Many times, the first part of the loading phase of the throwing motion isn't talked about like it should be. If you enter well, you will exit well! This is our concept of if you loading the body well during the first phase of the motion, then you will produce force well through the acceleration phase to get to the release point that you need in order to be successful. Some guys just don't have an idea of what that first step should look like when performing it. If you are opening the front foot during the motion, the step should be an EXTREMELY SHORT  STEP to NO STEP FORWARD AT ALL. The most important part of the initiation is opening up the hips to where they are in line with the target. Power isn't produced just in the sagittal plane during the throwing motion. The more important concept here is that power is produced through rotation in the hips and in the upper spine. Give yourself a chance here. Open the step to where the first step is slightly to the left (right handed quarterback) to where the target is at, short to no stride, and keep that weight back to ENTER the "throwing tunnel" well!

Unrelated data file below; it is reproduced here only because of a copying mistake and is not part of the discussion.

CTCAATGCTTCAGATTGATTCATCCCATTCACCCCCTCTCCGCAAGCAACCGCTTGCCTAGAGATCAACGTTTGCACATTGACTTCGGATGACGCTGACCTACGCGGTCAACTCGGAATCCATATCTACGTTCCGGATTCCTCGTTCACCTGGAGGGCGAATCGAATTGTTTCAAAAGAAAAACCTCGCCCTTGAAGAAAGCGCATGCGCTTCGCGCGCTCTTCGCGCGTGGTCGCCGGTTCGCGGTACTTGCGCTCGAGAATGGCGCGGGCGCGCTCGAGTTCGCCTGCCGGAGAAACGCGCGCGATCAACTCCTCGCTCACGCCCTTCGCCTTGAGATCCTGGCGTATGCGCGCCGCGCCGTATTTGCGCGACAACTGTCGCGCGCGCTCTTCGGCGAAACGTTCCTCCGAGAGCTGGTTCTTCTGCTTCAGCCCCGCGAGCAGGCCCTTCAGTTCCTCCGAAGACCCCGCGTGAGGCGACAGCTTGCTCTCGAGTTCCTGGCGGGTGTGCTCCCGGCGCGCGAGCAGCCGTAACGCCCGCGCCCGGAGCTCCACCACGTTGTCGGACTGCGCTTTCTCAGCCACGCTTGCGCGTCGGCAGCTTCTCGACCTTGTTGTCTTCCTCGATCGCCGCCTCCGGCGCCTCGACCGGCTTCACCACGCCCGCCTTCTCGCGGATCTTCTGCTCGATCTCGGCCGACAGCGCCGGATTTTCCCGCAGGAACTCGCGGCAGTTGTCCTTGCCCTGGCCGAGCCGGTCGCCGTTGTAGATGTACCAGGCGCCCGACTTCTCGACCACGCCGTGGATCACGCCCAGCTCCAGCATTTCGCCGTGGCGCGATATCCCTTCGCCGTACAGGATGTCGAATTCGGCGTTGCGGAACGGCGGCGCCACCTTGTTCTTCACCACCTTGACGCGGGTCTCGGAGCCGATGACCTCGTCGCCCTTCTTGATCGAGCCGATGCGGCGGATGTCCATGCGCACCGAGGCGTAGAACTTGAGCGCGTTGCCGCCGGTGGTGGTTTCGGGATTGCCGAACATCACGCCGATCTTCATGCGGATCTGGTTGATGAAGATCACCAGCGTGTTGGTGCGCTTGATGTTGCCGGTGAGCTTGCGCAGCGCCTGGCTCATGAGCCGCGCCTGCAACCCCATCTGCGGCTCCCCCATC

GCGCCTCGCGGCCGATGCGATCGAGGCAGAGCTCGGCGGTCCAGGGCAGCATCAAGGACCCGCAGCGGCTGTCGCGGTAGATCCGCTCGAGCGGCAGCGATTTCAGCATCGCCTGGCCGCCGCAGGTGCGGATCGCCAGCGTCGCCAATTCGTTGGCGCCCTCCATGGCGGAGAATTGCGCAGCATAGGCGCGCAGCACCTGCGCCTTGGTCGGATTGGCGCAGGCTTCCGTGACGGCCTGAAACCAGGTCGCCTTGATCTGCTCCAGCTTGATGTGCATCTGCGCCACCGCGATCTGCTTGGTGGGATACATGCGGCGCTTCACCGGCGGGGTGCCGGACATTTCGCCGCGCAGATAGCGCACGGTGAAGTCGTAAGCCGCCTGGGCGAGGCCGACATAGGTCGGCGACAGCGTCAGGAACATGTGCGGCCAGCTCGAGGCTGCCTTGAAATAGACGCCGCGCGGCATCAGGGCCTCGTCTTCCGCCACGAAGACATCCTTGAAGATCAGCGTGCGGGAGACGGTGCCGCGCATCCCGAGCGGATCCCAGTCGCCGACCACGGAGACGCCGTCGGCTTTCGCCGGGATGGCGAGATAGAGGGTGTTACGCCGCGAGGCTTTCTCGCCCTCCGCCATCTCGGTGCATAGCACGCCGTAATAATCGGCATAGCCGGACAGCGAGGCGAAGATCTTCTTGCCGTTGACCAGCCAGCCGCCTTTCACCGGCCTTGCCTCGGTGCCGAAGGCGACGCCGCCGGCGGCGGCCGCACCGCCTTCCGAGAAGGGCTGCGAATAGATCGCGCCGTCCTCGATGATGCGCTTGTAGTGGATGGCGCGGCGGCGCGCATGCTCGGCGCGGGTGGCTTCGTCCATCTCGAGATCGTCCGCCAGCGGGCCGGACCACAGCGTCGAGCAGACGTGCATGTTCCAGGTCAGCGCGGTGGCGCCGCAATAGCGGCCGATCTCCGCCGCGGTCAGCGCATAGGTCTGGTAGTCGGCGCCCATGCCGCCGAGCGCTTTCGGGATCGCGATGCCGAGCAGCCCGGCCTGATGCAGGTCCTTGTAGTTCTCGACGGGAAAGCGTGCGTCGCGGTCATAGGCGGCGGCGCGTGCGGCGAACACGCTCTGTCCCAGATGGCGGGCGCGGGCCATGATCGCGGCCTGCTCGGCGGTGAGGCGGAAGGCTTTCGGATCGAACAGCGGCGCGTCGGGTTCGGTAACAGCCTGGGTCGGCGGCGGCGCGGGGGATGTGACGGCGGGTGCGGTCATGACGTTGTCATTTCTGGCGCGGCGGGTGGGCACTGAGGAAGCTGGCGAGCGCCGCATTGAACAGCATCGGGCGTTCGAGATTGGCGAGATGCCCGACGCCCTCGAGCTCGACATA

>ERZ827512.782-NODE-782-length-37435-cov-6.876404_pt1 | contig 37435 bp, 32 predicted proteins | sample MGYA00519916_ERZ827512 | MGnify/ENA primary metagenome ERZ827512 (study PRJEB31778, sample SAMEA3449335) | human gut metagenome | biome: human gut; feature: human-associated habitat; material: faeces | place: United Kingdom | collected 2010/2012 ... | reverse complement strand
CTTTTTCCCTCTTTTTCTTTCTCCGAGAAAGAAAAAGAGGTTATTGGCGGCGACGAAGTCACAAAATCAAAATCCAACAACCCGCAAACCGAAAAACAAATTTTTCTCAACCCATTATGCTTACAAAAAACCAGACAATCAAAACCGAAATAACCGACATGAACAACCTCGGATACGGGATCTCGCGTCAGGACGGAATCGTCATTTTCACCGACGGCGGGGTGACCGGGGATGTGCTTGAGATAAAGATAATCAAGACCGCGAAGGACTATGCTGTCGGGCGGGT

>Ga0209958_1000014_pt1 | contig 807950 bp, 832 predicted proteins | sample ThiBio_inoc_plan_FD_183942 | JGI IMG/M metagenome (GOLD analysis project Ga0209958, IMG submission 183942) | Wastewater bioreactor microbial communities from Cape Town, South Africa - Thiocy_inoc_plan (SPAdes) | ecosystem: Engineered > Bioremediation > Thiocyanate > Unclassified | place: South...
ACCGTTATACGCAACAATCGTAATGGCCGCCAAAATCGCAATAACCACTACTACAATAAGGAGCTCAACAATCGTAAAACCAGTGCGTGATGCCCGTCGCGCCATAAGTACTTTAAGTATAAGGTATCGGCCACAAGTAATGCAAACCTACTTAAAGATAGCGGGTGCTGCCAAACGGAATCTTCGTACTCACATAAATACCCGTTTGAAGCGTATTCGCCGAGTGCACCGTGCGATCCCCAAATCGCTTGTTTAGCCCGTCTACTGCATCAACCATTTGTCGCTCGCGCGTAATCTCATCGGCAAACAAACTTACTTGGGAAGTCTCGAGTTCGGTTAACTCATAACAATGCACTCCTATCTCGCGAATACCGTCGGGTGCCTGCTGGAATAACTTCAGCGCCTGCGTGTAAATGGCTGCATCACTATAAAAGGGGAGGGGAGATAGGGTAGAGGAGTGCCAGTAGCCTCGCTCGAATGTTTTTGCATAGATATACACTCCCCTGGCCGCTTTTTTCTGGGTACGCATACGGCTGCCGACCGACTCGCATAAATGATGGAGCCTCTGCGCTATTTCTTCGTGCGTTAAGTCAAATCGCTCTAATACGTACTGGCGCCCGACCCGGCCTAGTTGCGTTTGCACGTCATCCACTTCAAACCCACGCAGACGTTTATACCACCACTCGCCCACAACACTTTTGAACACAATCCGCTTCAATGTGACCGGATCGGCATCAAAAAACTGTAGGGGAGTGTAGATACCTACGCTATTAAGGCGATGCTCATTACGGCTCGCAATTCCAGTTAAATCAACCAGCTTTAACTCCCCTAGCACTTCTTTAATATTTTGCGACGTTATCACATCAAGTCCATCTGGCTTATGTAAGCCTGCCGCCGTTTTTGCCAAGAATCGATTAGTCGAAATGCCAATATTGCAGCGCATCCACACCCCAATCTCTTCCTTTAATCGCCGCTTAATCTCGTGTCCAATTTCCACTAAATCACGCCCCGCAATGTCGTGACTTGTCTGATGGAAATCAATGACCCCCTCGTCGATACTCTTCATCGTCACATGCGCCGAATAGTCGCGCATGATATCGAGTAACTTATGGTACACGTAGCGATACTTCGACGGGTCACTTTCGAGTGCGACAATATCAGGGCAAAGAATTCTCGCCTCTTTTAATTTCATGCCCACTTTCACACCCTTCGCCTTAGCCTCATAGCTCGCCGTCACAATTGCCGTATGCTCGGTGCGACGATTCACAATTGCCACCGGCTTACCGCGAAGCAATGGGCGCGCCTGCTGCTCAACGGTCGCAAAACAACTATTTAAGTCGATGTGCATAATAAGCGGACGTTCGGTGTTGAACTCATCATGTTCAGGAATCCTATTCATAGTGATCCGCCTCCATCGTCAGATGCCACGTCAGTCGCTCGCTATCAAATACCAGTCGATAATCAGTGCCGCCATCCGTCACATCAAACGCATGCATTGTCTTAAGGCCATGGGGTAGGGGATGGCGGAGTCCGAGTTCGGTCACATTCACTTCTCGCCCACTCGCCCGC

So what to do?

First off, since there's so many different reasons for over striding, there's going to be different corrective exercises to fix the flaw. Below is a great video of how to fix the problem for someone that has a hard time keeping the weight back while they reach slightly forward and rotate at the same time. We use this one all the time as a great first step to start working through the issue. You will also want to make sure you are very mobile through the hips/spine and very stable through the hips/spine. You can find a lot of these videos on our youtube channel and our Facebook Group called "QB Community." Keep working towards figuring out if you are someone who presents with this issue and then look on how to fix it. Reach out to us if you have questions. You can get in touch by emailing at drew@theqbdocs.com or texting/calling at 812-343-4226.

 

-Drew Kiel PT, DPT, CSCS